Anders Ojgaard & Brian Lottenburger
A plan to integrate an island
UBLA partnered up with Danish architectural practises Polyform and Holscher Nordberg to create a master plan for “Paper Island” in the heart of Copenhagen. Our team was pre-qualified as one of a total of 7 teams.
Despite its supreme location by the water and right in the centre of the city, Paper Island was for centuries used by, first, the Danish navy and later, up intil 2012, by the Danish press association ― using it to store paper needed to print newspapers.
UBLA previously won the competition for a concept for a new public activity on the island.
The masterplan work is directly related to this initial competition but expands on it to include the entire island.
At an early stage, the team decided on a core concept that splits life on Paper Island onto two levels: Public life on the ground level, and residential life higher up.
The existing Paper Island is characterised by several large warehouses that, apart from one, has little architectural value. At the same time, however, these warehouses have defined the island over the past couple of years as they have housed the hands-on science museum and street food hall that has introduced the people of Copenhagen to the island.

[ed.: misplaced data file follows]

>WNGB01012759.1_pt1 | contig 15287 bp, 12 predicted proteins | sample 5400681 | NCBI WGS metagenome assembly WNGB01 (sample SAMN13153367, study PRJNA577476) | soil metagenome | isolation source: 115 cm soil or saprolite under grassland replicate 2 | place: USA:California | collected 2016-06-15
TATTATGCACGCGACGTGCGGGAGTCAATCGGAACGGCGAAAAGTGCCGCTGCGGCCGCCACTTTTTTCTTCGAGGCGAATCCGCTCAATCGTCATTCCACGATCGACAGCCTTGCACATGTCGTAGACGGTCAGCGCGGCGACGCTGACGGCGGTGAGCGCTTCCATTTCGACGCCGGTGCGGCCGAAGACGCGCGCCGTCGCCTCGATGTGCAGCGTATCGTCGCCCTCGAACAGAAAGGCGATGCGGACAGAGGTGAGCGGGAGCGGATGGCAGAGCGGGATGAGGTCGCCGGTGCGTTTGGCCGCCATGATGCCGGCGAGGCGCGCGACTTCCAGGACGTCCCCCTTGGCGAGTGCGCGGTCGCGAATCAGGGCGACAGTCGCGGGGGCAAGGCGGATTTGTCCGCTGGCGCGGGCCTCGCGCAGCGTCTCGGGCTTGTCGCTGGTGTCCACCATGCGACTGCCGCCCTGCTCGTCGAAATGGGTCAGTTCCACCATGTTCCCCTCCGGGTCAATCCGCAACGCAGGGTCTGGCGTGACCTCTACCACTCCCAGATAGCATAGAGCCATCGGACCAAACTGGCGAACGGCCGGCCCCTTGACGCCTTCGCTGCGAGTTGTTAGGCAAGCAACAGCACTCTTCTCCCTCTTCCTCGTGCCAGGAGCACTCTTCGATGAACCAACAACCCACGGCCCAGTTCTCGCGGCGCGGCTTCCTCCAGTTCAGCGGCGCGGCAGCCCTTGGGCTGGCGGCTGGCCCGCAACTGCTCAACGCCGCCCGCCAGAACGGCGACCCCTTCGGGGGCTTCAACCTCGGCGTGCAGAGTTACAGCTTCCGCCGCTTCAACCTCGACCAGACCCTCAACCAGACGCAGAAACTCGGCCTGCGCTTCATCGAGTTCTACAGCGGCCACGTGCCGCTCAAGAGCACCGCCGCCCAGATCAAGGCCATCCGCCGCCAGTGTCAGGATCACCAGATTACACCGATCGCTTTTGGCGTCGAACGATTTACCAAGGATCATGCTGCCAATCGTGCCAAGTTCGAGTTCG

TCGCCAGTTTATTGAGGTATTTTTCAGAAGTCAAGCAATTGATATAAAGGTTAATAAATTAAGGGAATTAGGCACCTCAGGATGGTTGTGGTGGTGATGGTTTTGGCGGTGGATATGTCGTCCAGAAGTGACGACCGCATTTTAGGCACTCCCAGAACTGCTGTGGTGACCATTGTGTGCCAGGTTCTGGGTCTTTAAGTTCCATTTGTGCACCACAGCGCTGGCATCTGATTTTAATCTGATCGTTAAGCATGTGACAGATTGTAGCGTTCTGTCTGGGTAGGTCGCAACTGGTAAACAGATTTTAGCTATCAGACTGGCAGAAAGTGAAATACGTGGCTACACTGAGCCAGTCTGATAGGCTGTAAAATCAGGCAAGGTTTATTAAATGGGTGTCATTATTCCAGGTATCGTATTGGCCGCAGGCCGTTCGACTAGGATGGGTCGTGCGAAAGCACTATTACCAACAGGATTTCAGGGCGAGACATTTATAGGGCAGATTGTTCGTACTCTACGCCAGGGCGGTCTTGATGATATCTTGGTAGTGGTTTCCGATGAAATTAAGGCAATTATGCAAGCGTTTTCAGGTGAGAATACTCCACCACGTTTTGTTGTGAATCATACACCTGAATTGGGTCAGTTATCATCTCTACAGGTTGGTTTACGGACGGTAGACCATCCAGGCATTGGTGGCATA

So how could we keep the qualities of these warehouses while not actually keeping the structures themselves?
Our proposal maintains traces of the warehouses as a skeleton for the master plan, as the structures’ columns and girders are kept as a frame for the new uses on the island.
During the process we worked from a desire to create a dense and highly diverse environment characterised by a variety in the size of spaces and an equally varied vertical space that effectively constructs a second “ground level” as an urban plateau several storeys above the original ground level.
At this stage of the work, we also incorporated “bridges” connecting structures well above ground level and having multiple functions:
- Inside the bridges, unusual living spaces with amazing views
- On top, walkways connecting the rooftop gardens that are also part of the concept
- Seen from the ground level visually interesting elements that help define the space below and make it feel more intimate.
In the final proposal, the two levels of space remain, but a more conservative grid is applied and the raised level is less articulated as a separate space.
Traces of the warehouse skeleton are found inside selected structures and extended into the urban space at a key street leading to the water.